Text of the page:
Egyptians oppose Sisi's bid for indefinite rule
Prominent Egyptian opposition figures have rallied to reject proposed amendments to the country's constitution that would allow President Abdel Fattah al-Sisi to extend his rule until 2034.
The online campaign gathered steam on Sunday after lawmakers tabled an amendment on the duration of presidential mandates and could see Sisi stay in power for another 16 years.
"No to amending the constitution," said opposition leader Hamdeen Sabahi, the only candidate who ran against Sisi in the 2014 presidential election.
Opposition lawmaker Haitham al-Hariri warned the changes to the constitution risked setting up an "evil, despotic" regime.
"Tampering with presidential terms in the constitution would establish an authoritarian, despotic regime that would be pure evil - so do not commit this crime," Hariri said in a Facebook post.
Activist Mahienour al-Masry, who was released from prison last year, also harshly criticised the proposed amendments.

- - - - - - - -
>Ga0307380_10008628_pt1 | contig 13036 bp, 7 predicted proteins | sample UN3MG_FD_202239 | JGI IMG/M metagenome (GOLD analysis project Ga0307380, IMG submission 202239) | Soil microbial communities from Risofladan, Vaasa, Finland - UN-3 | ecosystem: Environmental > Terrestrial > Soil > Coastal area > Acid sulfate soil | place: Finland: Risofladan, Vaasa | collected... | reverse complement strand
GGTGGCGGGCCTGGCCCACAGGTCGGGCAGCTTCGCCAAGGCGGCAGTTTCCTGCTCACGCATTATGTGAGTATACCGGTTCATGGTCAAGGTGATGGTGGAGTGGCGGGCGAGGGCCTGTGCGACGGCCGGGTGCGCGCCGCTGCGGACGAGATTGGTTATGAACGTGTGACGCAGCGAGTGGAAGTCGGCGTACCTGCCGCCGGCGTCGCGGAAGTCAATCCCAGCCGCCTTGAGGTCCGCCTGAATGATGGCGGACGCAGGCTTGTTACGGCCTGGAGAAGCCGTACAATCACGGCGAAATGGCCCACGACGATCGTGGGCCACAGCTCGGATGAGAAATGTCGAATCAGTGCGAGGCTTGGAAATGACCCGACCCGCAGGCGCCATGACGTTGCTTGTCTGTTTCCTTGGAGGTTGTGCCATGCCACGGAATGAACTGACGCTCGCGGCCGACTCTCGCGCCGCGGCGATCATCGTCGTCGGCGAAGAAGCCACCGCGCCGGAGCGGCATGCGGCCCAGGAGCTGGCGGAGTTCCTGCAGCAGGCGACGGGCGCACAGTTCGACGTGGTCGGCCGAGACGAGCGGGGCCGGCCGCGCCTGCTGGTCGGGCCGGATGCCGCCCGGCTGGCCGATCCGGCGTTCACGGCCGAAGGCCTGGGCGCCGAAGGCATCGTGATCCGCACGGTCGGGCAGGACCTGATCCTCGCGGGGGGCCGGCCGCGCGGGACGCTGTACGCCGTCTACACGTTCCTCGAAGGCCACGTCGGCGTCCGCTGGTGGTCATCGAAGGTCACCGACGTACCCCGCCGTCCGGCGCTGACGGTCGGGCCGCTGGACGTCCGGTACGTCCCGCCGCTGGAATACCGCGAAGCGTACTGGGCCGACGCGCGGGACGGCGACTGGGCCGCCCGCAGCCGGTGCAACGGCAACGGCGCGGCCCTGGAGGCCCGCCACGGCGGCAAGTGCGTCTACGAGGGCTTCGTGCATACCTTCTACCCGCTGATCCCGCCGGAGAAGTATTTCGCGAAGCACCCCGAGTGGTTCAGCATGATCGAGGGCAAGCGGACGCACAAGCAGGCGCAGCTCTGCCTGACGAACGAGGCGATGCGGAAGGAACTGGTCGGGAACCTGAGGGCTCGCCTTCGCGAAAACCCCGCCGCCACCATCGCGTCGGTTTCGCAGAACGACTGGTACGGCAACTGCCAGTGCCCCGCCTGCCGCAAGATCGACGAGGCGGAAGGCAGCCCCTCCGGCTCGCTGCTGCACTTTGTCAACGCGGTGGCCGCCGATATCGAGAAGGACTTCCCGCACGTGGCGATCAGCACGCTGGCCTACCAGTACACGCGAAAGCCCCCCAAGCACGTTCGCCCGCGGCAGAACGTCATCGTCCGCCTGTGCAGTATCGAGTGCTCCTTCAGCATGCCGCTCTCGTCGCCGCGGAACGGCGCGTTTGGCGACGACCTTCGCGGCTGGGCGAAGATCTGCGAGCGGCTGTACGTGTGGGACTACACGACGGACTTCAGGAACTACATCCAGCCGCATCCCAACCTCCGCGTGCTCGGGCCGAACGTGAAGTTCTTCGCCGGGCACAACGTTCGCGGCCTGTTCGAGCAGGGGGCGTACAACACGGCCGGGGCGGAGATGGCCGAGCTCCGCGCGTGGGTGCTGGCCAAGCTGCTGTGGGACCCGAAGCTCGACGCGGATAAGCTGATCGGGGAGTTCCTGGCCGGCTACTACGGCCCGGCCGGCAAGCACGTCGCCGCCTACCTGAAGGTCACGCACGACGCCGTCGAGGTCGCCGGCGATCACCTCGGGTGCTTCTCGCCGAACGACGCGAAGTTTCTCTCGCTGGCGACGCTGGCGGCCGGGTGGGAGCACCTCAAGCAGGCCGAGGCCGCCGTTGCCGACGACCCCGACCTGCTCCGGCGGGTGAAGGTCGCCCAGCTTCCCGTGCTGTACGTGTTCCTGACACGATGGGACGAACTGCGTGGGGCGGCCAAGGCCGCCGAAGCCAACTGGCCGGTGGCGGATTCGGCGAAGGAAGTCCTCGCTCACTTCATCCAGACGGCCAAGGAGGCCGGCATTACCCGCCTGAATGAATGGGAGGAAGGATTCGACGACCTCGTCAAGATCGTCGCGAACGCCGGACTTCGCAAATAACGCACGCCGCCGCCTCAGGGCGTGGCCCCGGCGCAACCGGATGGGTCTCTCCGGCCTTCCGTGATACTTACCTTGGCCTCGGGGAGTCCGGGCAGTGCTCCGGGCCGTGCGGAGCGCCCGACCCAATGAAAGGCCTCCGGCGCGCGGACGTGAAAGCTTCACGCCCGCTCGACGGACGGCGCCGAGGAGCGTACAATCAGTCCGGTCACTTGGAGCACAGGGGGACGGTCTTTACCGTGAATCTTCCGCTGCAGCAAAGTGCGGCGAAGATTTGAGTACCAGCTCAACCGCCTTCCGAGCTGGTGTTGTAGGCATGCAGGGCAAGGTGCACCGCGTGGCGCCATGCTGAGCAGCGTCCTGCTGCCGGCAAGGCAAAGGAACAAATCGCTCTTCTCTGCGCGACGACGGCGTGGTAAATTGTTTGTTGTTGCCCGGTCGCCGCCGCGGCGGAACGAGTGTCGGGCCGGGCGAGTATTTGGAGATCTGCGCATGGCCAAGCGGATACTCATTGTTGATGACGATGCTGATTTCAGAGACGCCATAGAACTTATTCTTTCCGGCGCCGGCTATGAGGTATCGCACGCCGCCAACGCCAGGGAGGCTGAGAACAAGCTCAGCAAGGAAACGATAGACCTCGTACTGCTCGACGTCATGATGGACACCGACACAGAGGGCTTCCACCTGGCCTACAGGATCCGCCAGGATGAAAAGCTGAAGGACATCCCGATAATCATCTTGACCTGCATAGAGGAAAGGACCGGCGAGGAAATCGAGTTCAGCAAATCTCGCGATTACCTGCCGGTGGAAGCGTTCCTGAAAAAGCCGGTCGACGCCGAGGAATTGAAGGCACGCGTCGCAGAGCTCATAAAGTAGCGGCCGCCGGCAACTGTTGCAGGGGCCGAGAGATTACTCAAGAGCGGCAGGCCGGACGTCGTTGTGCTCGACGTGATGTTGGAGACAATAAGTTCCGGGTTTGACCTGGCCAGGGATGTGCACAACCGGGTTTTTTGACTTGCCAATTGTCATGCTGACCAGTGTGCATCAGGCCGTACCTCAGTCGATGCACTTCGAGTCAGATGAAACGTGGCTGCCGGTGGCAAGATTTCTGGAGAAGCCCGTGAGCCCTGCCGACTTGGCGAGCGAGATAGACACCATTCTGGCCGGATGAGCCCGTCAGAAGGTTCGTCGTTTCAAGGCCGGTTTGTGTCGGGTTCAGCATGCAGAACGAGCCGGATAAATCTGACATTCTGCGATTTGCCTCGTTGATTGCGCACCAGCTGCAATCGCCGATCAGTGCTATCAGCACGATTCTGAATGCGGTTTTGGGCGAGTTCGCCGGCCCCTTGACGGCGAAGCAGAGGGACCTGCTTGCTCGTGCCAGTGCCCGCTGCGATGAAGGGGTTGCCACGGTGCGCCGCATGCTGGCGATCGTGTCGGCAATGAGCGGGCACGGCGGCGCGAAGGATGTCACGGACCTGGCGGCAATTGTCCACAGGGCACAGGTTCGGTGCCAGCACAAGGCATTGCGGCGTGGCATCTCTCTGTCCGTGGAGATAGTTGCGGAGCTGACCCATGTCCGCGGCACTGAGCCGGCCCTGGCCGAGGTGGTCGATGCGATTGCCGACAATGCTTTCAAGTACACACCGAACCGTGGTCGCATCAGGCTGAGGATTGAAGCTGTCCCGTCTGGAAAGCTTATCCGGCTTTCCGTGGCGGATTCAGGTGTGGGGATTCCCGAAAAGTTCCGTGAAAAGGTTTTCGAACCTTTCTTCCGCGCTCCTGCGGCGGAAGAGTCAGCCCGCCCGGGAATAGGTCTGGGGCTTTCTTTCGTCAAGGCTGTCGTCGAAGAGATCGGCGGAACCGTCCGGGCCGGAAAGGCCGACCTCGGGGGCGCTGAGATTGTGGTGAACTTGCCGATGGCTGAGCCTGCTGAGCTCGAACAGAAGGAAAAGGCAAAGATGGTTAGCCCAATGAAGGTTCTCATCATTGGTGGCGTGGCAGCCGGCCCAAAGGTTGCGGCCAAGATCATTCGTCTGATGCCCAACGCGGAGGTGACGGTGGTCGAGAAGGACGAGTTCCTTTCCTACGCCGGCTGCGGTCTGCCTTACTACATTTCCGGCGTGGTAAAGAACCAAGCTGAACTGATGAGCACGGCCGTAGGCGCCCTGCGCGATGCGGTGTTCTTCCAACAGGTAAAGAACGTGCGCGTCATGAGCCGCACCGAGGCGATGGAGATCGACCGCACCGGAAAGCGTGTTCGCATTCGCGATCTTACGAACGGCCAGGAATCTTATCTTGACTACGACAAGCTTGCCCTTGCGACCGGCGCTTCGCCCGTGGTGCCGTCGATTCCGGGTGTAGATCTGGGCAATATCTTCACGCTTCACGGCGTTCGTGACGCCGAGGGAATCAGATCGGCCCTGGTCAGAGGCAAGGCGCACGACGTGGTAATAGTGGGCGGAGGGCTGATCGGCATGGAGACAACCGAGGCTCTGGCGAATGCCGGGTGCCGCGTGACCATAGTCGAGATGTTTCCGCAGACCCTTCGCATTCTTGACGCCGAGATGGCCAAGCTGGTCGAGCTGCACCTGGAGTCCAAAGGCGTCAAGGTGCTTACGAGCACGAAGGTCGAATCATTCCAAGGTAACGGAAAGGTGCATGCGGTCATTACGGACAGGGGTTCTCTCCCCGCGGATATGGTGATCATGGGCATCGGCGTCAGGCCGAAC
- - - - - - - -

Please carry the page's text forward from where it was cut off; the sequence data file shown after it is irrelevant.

"Amending the constitution will never protect you. What will protect you is when you have social and economic policies that benefit poor people and freedoms," Masry tweeted.
"Sisi is definitely the farthest person away from that," she added.
The bill hopes to lengthen of mandates to two six-year terms, which are currently limited to two four-year terms.
Analyst Mohamed el-Meshad told The New Arab that the long-speculated move appears to be aimed at consolidating the Sisi government's grip on power.
"This seems to be an effort from lawmakers to continue a process of consolidating Sisi's power and literally transform the legislative constitution of the country to consecrate the role of the military and ensure a very very long tenure for this president," Meshad said.
"It obviously runs counter to numerous statements from the government that there wouldn't be any attempts to extend this presidency."
Human rights groups have long condemned the general-turned-president for cracking down on secular and left-wing activists, as well as the Islamist supporters of the banned Muslim Brotherhood group.
Sisi led the overthrow of Egypt's first freely elected president Mohamed Morsi in 2013 after street protests against the Islamist leader's rule.
Sisi was re-elected in March 2018, winning a second four-year term after securing more than 97 percent of the vote in the absence of any serious competition.